The locations of lighthouses were chosen because of a specific need in that area, usually to guide ships to a particular harbor or warn them of local hazards. More specifically, site location was based on the type of lighthouse that was required and the type of lighthouse was often determined by its location. For example, lighthouses on the east coast of the United States were built well over 100 feet tall because the locations where they needed to be built were primarily flat with low elevations. On the other hand, lighthouses on the west coast of the United States were often not built to be very tall, because the sites chosen for their construction were already well above sea-level, giving them an overall height that sometimes reached hundreds of feet.
Another common factor in determining lighthouse sites was poor visibility attributed to foggy conditions. The Point Reyes Lighthouse in California, built on what is considered by many to be the foggiest place on Earth, was constructed down the side of a perilous rock peninsula to help guide passing ships safely by the cliffs. Similarly, the Sambro Island Lighthouse site was chosen to help warn mariners of the nearby dangerous shoals draped in heavy Nova Scotia fog, as well as to guide ships into the second-largest ice-free harbor in the world.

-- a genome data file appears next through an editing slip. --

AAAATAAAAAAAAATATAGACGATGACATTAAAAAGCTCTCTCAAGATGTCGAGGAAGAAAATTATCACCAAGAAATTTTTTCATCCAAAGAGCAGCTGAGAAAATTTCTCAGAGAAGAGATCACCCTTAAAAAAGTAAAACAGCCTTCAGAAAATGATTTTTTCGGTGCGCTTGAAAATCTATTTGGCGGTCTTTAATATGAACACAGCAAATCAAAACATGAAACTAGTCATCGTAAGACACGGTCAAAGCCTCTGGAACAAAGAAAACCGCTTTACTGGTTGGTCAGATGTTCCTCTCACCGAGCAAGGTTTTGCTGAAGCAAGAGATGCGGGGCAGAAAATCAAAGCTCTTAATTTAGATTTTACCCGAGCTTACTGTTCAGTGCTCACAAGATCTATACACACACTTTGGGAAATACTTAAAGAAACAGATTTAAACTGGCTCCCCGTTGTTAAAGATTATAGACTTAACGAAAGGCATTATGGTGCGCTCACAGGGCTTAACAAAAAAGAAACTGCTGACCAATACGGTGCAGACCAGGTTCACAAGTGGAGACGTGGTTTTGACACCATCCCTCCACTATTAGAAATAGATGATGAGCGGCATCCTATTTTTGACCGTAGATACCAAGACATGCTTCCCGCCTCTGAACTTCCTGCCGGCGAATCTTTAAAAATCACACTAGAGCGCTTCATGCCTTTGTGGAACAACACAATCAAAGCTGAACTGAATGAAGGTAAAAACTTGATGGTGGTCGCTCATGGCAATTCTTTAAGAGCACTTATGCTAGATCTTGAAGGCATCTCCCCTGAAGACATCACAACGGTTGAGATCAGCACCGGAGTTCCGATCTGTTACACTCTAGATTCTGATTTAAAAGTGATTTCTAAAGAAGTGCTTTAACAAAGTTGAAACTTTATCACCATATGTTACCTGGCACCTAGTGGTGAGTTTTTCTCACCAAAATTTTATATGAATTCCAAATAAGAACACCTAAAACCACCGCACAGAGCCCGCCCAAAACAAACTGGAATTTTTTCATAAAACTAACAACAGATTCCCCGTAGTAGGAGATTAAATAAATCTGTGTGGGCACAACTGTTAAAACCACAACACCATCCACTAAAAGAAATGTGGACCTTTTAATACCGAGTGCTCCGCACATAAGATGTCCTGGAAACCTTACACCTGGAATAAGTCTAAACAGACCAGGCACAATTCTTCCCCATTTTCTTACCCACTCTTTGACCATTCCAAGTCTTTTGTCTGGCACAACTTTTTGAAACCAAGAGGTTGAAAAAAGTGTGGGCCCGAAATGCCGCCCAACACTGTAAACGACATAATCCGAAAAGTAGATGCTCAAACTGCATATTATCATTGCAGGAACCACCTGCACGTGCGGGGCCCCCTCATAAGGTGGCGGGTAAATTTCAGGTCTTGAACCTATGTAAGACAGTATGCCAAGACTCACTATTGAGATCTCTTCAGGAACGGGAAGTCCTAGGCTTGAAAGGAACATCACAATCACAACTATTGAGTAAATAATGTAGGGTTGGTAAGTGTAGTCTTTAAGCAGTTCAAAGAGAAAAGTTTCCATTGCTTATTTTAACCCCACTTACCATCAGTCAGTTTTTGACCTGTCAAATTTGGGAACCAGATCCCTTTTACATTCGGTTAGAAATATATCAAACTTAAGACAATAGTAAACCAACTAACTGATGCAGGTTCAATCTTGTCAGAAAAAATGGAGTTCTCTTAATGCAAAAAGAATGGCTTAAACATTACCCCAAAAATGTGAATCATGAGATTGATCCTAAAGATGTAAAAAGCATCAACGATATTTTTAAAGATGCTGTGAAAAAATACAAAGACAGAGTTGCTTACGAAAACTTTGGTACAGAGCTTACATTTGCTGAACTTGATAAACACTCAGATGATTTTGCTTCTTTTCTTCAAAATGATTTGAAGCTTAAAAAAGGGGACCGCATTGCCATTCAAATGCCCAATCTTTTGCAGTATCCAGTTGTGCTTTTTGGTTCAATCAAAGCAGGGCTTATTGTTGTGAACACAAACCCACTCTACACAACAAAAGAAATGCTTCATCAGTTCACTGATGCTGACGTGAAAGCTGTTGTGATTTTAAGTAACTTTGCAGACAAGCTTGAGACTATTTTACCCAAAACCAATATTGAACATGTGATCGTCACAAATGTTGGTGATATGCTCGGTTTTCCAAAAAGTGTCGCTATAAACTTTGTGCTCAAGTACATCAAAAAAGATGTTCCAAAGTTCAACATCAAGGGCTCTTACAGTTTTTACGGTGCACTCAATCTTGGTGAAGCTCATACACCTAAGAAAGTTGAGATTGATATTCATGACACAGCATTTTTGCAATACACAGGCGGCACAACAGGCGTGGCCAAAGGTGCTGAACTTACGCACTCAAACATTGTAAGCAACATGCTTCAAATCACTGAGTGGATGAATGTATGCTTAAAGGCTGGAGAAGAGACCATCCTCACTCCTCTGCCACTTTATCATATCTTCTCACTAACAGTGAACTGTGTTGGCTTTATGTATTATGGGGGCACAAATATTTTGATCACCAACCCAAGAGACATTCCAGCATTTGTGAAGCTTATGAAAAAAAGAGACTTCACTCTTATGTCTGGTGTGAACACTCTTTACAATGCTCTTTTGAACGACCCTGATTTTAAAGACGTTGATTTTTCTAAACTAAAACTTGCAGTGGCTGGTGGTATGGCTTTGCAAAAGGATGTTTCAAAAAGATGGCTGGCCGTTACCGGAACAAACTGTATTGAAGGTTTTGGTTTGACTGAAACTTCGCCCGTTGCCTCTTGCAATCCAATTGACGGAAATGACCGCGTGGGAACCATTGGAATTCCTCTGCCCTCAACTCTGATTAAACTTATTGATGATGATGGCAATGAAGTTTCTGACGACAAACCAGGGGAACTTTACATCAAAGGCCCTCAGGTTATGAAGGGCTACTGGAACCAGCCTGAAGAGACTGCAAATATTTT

Frequent shipwrecks and the loss of lives such as those that occurred off the Northern California coast in the 19th and early 20th century were also a common factor in determining appropriate sites for lighthouses. The Punta Gorda Lighthouse, on the Northern California coast, was established in the early 20th century for no other reason than this, though today is stands hollow and alone, abandoned since the 1950s.
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